New Year’s Resolution: Don’t Be Stupid

Okay, that might be a bit harsh. Perhaps the resolution should be: “I resolve to stop and take a breath before hitting the ‘Send’ button.” Maybe it is because we all spent a bit too much time in that strange place called Christmasland during December but there were some very high (and a lot of very low) profile errors during December that could have been easily avoided.

Starting with the high profile, the New York Times accidentally offered more than 8.6 million people a half-price subscription in an email meant for a few hundred, because they sent it to the wrong list ( It is one thing to send an email to the wrong list when it is about the same size as the one intended, but to be off by a factor of 10,000…!

Another much lower profile (in the sense that The Guardian did not write an article about it) but potentially just as damaging case occurred to a client who sent an email with some broken links and images. After the obligatory call to both Support and his account manager, we discovered that the client had sent a test message. Now you are probably asking yourself what we asked the client: “If you noticed that the links and images were broken in the test message, why did you send the email to your customers?” The answer was delivered without embarrassment or acknowledgement of the obvious: “We were under time pressure to get it out.”

So, for 2012 I ask all email marketers to do the following before each email Send:

  1. Ask a colleague who did not help you write the email to proofread it. If a colleague is not available, use spouses, partners, the postman, or even English-speaking baristas.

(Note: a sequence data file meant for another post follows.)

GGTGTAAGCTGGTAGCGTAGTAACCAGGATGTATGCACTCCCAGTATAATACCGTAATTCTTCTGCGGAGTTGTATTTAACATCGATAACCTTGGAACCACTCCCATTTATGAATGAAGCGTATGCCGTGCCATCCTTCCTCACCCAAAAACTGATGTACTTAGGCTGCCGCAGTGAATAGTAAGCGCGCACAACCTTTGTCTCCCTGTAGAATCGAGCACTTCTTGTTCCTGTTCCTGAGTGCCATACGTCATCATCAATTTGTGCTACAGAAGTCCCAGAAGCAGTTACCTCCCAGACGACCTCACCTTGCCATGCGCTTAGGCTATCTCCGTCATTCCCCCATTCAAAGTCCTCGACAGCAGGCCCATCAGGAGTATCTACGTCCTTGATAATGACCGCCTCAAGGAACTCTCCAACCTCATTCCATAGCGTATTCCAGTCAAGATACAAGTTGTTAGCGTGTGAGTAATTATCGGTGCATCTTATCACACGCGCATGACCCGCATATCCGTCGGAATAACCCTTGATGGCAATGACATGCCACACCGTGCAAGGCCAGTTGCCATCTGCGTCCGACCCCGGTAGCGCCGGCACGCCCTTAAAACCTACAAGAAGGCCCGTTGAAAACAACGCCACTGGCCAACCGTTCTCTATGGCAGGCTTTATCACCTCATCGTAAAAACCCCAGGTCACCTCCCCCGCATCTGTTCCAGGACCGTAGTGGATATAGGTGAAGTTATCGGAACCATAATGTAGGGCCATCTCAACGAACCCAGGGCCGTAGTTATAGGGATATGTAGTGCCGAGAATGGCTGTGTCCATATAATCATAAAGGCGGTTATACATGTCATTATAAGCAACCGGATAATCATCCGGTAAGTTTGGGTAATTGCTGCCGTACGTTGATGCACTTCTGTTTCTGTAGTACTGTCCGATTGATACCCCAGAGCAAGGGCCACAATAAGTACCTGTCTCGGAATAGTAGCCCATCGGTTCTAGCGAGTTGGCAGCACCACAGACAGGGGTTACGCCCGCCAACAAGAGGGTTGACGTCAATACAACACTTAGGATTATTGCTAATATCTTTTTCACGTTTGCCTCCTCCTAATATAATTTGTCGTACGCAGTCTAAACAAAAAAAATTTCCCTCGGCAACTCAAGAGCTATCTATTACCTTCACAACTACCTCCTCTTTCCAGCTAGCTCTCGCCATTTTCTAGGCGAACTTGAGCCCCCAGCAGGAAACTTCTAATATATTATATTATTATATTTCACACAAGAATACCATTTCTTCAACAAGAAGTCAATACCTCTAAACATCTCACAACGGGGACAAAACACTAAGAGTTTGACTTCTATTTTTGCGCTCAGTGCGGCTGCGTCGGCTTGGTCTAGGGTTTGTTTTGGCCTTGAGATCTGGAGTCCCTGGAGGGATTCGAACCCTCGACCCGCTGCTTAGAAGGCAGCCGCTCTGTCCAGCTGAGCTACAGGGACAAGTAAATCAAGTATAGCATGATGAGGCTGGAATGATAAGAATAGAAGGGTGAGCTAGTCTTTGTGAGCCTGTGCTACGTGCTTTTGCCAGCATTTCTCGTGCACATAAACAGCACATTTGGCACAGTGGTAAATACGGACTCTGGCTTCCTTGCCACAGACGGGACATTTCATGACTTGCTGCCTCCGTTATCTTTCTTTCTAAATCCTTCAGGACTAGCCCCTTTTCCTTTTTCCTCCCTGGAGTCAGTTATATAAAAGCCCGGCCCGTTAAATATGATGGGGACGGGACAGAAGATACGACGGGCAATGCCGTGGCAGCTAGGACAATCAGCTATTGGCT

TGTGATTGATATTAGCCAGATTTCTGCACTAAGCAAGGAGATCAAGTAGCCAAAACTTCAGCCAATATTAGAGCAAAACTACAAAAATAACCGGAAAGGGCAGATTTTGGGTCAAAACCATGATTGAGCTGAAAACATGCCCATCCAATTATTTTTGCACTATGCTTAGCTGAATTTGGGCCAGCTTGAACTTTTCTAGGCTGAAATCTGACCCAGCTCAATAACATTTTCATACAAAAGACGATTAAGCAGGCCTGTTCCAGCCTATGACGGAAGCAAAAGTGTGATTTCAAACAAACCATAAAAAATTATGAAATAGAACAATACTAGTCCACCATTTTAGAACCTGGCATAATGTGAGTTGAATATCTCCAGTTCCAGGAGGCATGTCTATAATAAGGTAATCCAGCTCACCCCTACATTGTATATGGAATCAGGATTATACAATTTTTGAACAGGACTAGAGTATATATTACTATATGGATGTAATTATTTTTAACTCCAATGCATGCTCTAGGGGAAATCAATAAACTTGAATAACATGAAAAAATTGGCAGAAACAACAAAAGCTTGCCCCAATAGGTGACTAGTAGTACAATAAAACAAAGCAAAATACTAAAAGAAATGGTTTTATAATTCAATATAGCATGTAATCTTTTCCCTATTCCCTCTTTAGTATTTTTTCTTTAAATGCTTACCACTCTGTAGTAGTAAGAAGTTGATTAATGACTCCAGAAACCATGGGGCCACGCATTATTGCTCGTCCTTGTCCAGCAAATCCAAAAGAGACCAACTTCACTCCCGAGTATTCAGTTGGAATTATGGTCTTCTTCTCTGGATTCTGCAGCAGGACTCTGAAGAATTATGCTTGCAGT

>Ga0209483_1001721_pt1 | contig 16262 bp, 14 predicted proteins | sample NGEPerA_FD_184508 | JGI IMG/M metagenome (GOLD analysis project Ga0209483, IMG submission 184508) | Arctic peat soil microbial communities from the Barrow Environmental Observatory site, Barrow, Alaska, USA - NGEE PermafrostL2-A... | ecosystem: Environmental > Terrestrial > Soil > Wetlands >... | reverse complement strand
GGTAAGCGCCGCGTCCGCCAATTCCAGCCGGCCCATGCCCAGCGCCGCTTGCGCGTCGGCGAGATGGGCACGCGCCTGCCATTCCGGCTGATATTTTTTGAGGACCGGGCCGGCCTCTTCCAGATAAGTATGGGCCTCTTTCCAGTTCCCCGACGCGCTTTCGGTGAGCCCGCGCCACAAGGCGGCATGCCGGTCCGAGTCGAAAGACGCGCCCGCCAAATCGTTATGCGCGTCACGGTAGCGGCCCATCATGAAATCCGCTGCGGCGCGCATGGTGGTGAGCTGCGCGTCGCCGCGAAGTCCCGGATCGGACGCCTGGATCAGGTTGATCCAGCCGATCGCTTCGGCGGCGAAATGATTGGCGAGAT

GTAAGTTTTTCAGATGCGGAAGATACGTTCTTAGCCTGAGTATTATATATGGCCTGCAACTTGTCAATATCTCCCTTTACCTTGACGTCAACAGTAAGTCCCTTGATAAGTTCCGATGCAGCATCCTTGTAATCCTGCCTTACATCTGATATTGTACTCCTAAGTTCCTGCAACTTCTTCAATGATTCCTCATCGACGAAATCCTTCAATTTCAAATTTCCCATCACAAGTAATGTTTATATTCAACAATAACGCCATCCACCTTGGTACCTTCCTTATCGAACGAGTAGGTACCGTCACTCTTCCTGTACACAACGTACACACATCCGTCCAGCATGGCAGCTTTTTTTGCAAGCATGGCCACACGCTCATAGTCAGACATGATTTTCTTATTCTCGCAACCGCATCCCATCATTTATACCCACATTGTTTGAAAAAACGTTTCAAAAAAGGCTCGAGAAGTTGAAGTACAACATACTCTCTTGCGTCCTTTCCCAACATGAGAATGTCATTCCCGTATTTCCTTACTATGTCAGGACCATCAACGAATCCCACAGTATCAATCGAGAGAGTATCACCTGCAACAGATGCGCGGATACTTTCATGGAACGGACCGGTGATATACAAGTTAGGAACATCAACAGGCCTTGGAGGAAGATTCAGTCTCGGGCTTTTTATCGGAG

2. Send a test message to a number of accounts on a number of platforms.
  3. Go into each test message and make sure it looks as you intended.
  4. On one of the test messages click on all of the links and make sure they go to the page you intended.
  5. Think about the list you are going to use for the campaign and without looking at it write down the number of people you expect to receive the email on a piece of paper. This part is important because by writing it down, you will be less tempted to look at the number and convince yourself that it is right and you are wrong.
  6. Now look at the stats for the list; are the numbers similar?
  7. If you really want to be sure, pull a couple of random recipients out of the list to see if based on your segmentation you would expect them to receive the email.
  8. Go make a cup of tea to give your brain a few minutes to catch your pending mistake.
  9. Send your email.

I should also add that you should make sure you monitor the stats for your campaign while it runs its natural course but that is probably a separate resolution.

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Skip Fidura

About Skip Fidura

Skip Fidura who is the Group Digital Director and Client Serviecs Director to the dotDigital Group has been in marketing for over fifteen years, having worked in contact centres, direct marketing, customer analysis, and digital marketing. 

Most recently Skip was Email Partner at OgilvyOne London and prior to that he was the Director of European Operations for Acxiom Digital.  He has worked with clients such as Hallmark, BT, Kodak, hp, and

  • Webwriter

    Great advice.  I failed to apply a couple of your rules and sent an email to 25 fairly high managers (Fortune 500 company) when I though I was sending to an individual.  I had a mailing list with a name too close to the individual.  It was a fairly negative email, but fortunately several got a chuckle out of it.  I was stupid!